One side is good. One side as bad. Both sides have extreme elements. Both extremes are bad. Their badness is not the same and the ramifications of their rhetoric is different. This dance is beautifully walked for the first 2/3 of the film and had Lee brought this to the finish line he would have delivered another masterpiece. Another pertinent film for our times.
Laziness or Propaganda the Outcome is the Same
David Duke is an incredibly important figure for our political times. Trump is the White Supremacist savior for the alt right. In rhetoric, in policy, in appointments, in attitude. BlackkKlansman early on lays out the life’s work of David Duke. Duke worked hard to bring the organization into the modern era. No more hoods. No more violence. Duke, in this movie did not want to portray himself as the Grand Wizard but rather “National Director.” The sinister plot of Duke was to infiltrate the political psyche of America like a Trojan horse. Act the right way and look the part and push ethno-nationalist agenda more subtly with cleaned up rhetoric. In doing this he could silently take over. Some would argue Trump is the full realization of this strategy. I wanted Spike Lee to thread this need. To hit home the point that we need to be looking for wolves is sheep’s clothing. We need to be afraid of dog whistles and toxic ideas that threaten to rot the fabric of our republic. This is the new KKK. The NeoNazi.
Instead we get a Hollywood KKK. They’re dumb, rednecked, uneducated, white folks that, according to Lee, have no sympathetic qualities. Knowing Lee’s political leanings and more recent activity it’s not surprising to me that this is how they ended up, but it’s immensely disappointing. I don’t need to parade out the 3 months of think pieces and hand wringing that liberal American wrote about the “Trump Voter” to argue how dangerous this caricature view is. This representation plays right into the fake news, Hollywood Elite narrative the Trump era has been building. No one that has ever watched Fox News or listen to Rush Limbaugh is going to watch this movie. If they do they’re going to walk out with their views more solidified and less willing to talk to the other side. This read of Blackkklansman gives Lee the benefit of the doubt. Maybe it was just laziness that lead to this depiction.
There’s a lot to be afraid of right now. A lot. Extremist White Supremacist policies are becoming mainstream in the Trump Republican party. That being said there is not an imminent existential threat to the safety of minorities in this country. Charlottesville was an ugly reawakening of a sleeping giant in this country. American was forced to face some truths. We have a lot more darkness and hatred in our country than we are willing to admit. A year later the rally was cancelled. Voter turnout is through the room. America has broadly rejected what the KKK and the Neonazi represent.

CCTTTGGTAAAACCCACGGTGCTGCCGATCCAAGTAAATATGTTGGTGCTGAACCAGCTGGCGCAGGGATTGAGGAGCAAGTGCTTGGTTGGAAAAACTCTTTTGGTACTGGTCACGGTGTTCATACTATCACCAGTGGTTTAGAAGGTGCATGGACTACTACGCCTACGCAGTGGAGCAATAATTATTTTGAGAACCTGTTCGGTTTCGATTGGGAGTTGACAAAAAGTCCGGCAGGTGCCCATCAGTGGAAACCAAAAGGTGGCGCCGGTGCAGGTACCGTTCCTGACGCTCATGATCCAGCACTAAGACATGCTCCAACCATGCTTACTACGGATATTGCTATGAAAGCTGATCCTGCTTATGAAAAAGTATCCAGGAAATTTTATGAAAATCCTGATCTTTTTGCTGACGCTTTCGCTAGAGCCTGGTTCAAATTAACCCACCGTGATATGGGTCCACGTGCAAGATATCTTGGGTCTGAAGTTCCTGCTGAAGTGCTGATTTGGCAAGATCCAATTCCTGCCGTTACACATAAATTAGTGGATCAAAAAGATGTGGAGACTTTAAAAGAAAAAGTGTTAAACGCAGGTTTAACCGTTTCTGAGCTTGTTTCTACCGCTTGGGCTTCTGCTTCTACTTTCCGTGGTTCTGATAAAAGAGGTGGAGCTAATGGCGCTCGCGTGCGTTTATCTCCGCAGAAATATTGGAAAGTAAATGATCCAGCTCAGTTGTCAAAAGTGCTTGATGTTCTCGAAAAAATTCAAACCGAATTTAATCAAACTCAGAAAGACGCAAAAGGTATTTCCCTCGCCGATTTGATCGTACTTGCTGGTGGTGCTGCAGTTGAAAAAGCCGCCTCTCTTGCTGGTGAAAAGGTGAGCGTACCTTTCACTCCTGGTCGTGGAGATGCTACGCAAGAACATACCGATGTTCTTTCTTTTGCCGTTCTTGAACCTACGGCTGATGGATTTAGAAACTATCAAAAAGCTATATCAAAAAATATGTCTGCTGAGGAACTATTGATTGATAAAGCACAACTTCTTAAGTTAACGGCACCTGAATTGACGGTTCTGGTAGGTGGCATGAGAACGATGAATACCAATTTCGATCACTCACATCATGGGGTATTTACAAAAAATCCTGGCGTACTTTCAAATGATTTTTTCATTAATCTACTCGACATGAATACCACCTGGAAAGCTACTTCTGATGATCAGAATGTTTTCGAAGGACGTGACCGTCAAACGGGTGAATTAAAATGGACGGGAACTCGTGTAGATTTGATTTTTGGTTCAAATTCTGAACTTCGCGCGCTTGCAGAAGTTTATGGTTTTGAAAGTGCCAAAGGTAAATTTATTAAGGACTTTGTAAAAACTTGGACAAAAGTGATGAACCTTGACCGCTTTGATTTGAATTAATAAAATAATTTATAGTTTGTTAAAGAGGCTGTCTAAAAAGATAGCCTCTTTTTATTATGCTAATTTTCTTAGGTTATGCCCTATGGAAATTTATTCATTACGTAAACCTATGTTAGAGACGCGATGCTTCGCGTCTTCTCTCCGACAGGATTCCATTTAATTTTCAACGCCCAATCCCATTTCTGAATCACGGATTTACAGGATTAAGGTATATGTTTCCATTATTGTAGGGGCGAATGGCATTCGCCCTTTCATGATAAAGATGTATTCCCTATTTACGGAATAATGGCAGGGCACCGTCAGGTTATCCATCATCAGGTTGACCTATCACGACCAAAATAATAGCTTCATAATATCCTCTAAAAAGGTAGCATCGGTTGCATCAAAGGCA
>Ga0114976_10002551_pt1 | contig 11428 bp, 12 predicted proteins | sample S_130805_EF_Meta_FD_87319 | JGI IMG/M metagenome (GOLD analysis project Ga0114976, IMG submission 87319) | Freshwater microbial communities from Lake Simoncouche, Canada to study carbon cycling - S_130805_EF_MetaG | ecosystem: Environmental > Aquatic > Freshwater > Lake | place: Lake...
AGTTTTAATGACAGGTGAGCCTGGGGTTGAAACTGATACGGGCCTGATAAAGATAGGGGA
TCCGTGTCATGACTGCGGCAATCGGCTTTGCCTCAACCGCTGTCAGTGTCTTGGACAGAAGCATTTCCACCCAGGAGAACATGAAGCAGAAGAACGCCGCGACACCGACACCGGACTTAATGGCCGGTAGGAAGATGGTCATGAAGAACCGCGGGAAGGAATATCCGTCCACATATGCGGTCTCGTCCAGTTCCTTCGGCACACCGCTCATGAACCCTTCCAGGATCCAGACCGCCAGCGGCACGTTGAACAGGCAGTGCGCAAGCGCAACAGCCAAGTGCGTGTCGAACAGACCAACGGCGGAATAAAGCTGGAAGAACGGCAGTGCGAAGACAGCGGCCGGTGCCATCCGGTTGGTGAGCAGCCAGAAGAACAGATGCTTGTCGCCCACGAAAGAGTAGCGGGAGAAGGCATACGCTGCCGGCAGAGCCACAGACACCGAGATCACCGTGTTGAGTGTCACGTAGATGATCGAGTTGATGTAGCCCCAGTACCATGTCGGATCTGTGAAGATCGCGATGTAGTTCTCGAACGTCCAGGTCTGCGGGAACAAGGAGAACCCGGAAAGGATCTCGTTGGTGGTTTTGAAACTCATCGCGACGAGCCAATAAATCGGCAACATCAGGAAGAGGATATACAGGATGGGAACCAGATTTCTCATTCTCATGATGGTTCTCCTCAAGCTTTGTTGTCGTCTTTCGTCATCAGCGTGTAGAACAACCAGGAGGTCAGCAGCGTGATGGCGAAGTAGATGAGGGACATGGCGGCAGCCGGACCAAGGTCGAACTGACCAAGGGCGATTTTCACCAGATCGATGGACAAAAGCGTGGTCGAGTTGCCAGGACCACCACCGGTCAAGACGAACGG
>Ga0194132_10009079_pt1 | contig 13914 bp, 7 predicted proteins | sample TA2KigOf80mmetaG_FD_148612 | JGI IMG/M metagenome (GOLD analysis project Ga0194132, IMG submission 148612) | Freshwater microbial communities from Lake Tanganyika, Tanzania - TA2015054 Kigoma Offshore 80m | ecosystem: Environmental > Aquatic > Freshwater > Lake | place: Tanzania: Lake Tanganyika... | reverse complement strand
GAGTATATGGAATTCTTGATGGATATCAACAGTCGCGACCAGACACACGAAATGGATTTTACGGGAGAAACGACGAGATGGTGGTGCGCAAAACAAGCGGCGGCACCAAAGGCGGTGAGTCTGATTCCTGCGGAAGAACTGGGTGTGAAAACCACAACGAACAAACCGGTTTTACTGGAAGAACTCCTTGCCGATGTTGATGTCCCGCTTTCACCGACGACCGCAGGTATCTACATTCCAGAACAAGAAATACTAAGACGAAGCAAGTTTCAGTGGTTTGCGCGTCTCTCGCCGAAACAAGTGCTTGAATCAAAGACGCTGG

Lee ends his film with footage from Charlottesville. Right after we’ve seen the KKK attempt a political assassination with a bomb targeting a black activist, we seen footage of the modern-day white supremacy movement. We watch the actually car attack where Heather Heyer was brutally murdered. This is where BlackkKlansman starts to leave a laziness read and move towards unabashed propaganda. The modern equivalent to black liberation movement we see in this movie is already looking for a fight. Antifa has already committed several acts of violence throughout the country in the name of justice. Anyone who seems this movie who is sympathetic to the cause is going to radicalized. More open to violence (characters literally advocate cop killing in this movie). BlackkKlansman is radicalizing both sides. The right will view it as pure propaganda. The radical left will view is as a further permission structure down an extreme path. Lee has identified a tinderbox, doused it in kerosene, and mindlessly flicked a cigarette butt in its general direction.
A younger more radical version of me would stand behind this film in principal. I still think I wouldn’t like it. I would idealistically think its needs to exist and be heard out. I have seen the danger of letting ideas like this fester and grow. I don’t think Spike Lee is the left’s James O’Keafe. Or Richard Spencer. Or Alex Jones. BalckkKlansman is a step along this path however. In an era where it is abundantly clear that words have consequence and lead to actions I feel the need to outright reject this film and the ideas it represents. I recommend avoiding this movie completely. It will only contribute to further dividing and radicalizing us as a people.